43rd Infantry Dvn 1,514 1,213 5,187 6,411
25th Infantry Dvn 1,508 1,253 4,190 5,450
4th Armored Dvn 1,483 1,282 5,098 7,258
104th Infantry Dvn 1,465 1,285 5,200- 6,818
2nd Armored Dvn 1,456 1,200 5,757 7,283
37th Infantry Dvn 1,456 1,112 5,261 6,378
84th Infantry Dvn 1,420 1,282 5,098 7,258
24th Infantry Dvn 1,441 1,209 5,321 6,547
95th Infantry Dvn 1,374 1,206 4,945 6,592
6th Armored Dvn 1,270 1,074 4,200 5,445
87th Infantry Dvn 1,269 1,124 4,342 6,004
Americal Dvn 1,259 1,075 3,350 4,442
7th Armored Dvn 1,222 994 4,000 6,084
1st Cavalry Dvn 1,152 887 4,035 4,932
99th Infantry Dvn 1,131 983 4,177 6,543
17th Airborne Dvn 1,130 978 4,704 6,332
6th Infantry Dvn 1,120 898 3,876 4,777
44th Infantry Dvn 1,101 940 4,209 5,557
94th Infantry Dvn 1,100 950 4,789 6,474
102nd Infantry Dvn 1,012 888 3,668 4,878
41st Infantry Dvn 975 758 3,504 4,275
63rd Infantry Dvn 960 844 3,326 4,487
10th Armored Dvn 945 790 4,000 5,070
100th Infantry Dvn 944 847 3,539 5,002
10th Mountain Dvn 941 862 3,134 4,062
75th Infantry Dvn 922 818 3,314 4,325
5th Armored Dvn 840 665 2,842 3,570
70th Infantry Dvn 840 758 2,713 3,922
103rd Infantry Dvn 821 659 3,329 4,497
66th Infantry Dvn 800 795 636 1,452
442nd Infantry Rgt 680
38th Infantry Dvn 791 653 2,814 3,472
76th Infantry Dvn 779 667 2,197 3,033
9th Armored Dvn 741 607 2,350 3.952


12th Armored Dvn 718 605 2,416 3,516
40th Infantry Dvn 718 587 2,407 2,994
42nd Infantry Dvn 655 553 2,212 3,971
llth Airborne Dvn 631 516 1,926 2,453
llth.Armored Dvn 628 523 2,394 2,968
92nd Infantry Dvn 610 544 2,187 2,993
14th Armored Dvn 609 544 1,955 2,729
81st Infantry Dvn 520 374 1,942 2,322
106th Infantry Dvn 513 444 1,278 8,419 **
33rd Infantry Dvn 509 388 2,024 2,418
1st Spec Serv Force 449 419 2,500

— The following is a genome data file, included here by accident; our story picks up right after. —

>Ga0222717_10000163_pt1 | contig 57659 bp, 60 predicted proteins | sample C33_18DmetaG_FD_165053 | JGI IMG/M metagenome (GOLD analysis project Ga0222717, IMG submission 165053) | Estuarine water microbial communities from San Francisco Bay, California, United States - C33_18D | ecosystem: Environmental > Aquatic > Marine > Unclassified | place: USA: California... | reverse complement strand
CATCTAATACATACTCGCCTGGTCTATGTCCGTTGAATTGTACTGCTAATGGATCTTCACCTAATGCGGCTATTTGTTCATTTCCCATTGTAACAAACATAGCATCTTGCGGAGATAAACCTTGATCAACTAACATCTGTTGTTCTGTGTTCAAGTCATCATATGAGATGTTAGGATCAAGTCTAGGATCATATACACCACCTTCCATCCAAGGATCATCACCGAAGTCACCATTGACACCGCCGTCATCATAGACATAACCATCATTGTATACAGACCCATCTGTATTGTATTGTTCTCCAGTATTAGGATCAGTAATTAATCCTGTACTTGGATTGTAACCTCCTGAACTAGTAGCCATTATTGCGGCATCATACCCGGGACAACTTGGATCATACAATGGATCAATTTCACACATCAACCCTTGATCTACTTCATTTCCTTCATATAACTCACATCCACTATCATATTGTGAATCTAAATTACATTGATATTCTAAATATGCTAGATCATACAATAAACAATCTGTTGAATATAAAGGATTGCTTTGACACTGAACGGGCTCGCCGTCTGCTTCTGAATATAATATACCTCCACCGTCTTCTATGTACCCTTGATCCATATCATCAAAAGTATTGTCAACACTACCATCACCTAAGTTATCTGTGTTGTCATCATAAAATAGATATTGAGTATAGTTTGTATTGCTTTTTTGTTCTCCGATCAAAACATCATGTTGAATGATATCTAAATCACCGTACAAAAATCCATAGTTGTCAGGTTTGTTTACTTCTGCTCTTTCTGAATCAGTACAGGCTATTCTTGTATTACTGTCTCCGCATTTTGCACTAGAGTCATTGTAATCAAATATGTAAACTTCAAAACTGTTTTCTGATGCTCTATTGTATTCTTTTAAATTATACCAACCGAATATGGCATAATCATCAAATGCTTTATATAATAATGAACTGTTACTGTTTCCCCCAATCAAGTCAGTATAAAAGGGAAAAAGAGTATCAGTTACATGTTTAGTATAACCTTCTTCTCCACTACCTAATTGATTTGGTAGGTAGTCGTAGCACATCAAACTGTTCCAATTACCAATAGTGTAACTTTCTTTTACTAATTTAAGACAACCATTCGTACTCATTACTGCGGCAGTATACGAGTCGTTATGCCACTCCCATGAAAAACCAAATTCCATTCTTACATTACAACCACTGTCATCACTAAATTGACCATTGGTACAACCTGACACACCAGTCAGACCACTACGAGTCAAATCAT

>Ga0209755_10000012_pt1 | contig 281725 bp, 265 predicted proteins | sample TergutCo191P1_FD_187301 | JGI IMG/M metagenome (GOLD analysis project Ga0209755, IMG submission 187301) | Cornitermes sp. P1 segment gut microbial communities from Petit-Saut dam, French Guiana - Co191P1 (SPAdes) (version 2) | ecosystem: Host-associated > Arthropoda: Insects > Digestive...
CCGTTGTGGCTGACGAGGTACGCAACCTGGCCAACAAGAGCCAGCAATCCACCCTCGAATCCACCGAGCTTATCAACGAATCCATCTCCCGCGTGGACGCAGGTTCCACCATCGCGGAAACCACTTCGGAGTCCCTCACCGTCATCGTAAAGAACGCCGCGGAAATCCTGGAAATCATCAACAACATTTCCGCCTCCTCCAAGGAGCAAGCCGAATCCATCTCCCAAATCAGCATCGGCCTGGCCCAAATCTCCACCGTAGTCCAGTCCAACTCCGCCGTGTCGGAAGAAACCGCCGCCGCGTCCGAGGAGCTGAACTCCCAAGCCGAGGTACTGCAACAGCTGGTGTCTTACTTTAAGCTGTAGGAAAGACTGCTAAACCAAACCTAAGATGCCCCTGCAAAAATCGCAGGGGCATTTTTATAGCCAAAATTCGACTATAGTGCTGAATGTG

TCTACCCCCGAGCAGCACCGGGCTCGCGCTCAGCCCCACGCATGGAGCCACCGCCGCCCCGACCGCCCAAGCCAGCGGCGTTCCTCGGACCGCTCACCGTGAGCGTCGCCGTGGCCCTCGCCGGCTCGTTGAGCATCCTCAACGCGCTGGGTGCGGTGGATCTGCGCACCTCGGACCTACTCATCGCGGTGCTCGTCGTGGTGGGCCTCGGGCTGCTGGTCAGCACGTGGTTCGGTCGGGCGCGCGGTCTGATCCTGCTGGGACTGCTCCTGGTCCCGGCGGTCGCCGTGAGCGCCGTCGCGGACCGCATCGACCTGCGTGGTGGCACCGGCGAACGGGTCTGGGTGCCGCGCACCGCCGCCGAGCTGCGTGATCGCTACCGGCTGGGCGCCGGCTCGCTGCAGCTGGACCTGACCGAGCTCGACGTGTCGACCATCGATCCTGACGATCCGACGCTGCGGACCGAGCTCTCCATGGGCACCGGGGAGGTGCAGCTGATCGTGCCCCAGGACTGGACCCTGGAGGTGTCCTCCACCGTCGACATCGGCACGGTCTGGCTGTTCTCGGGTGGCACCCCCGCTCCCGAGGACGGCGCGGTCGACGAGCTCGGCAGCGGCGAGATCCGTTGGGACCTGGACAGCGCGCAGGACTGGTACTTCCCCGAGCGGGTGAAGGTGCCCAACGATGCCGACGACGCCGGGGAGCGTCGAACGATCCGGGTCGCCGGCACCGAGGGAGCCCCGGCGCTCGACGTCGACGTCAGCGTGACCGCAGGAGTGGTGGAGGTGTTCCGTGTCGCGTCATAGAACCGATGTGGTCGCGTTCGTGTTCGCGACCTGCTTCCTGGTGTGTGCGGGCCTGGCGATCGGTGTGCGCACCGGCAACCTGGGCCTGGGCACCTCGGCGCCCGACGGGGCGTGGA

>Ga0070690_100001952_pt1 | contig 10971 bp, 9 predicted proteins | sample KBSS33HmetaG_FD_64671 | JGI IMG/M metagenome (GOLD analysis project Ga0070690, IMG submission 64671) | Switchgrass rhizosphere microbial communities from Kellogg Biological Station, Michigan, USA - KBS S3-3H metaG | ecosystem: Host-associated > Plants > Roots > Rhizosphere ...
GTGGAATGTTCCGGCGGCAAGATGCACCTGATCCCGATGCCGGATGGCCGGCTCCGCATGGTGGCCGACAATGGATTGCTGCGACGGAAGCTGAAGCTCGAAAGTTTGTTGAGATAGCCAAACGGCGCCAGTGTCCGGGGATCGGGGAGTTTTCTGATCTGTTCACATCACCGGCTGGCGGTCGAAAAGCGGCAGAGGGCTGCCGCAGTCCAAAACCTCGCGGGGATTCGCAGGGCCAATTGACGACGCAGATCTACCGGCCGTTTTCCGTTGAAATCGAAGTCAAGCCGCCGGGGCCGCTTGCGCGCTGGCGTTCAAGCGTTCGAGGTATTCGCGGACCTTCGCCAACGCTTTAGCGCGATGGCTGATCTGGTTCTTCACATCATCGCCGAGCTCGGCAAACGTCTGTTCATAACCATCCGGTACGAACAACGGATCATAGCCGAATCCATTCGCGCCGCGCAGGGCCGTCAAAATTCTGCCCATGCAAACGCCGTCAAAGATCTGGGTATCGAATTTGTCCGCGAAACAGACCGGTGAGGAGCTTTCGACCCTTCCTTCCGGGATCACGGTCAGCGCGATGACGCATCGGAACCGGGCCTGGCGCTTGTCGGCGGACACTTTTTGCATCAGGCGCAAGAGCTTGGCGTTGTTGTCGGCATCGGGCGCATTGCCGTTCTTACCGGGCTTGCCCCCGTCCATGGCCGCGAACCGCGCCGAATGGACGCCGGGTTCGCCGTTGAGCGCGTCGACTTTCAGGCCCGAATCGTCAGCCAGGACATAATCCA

.-31st Infantry Dvn 418 342 1,392 1,733
69th Infantry Dvn 384 341 1,146 1,506
8th Armored Dvn 355 299 1,375 1,720
158th Infantry Rgt -340 290 1,097 1,390
89th Infantry Dvn 311 281 690 1,016
65th Infantry Dvn 261 233 927 1,230
97th Infantry Dvn 215 188 721 979
71st Infantry Dvn 169 150 643 821
113th Cavalry Grp 161 154
86th Infantry Dvn 161 136 618 785
473rd Infantry Rgt 160 450
3rd Ranger Bn 150
1st Ranger Bn 140
4th Ranger Bn 140
13th Armored Dvn 129 107 712 819
5th Ranger Bn 117
20th Armored Dvn 54 46 134 186
93rd Infantry Dvn 50 43 133 194
16th Armored Dvn 5 4 28 32

No casualty figures are available for the following units:
Philippine Inf Dvn 6th Ranger Bn 99th Infantry Bn
1st Marine Provl Bgde 6th Cavalry Grp 12th Cavalry Rgt
2nd Ranger Bn 13th Amd Grp 147th Infantry Rgt
2nd Cavalry Grp 14th Cavalry Grp 474th Infantry Rgt
3rd Cavalry Grp 15th Cavalry Grp 503rd Parachute Rgt
4th Cavalry Crp 22nd Marine Rgt 517th Parachute Rgt
Marine Raiders Merrill's Marauders Mars Task Force
102nd Cavalry Grp 106th Cavalry Grp


Notes on the casualty listing:

1 Some of the totals are approximate figures. However, the total battle death and
the KIA (killed in action) figures are quite accurate. An exception to this is
the Ranger battalions. All of those battalions which are listed are approximate
figures except for the 5th Ranger Battalion which is an exact figure.

2 The 66th Infantry Division lost over 700 men in the English Channel in
December 1944, due to enemy submarine action.

3 ** The 106th Infantry Division had close to 7,000 men captured in the
Battle of the Bulge in December 1944.

4 No killed in action figures are available for any of the Marine divisions-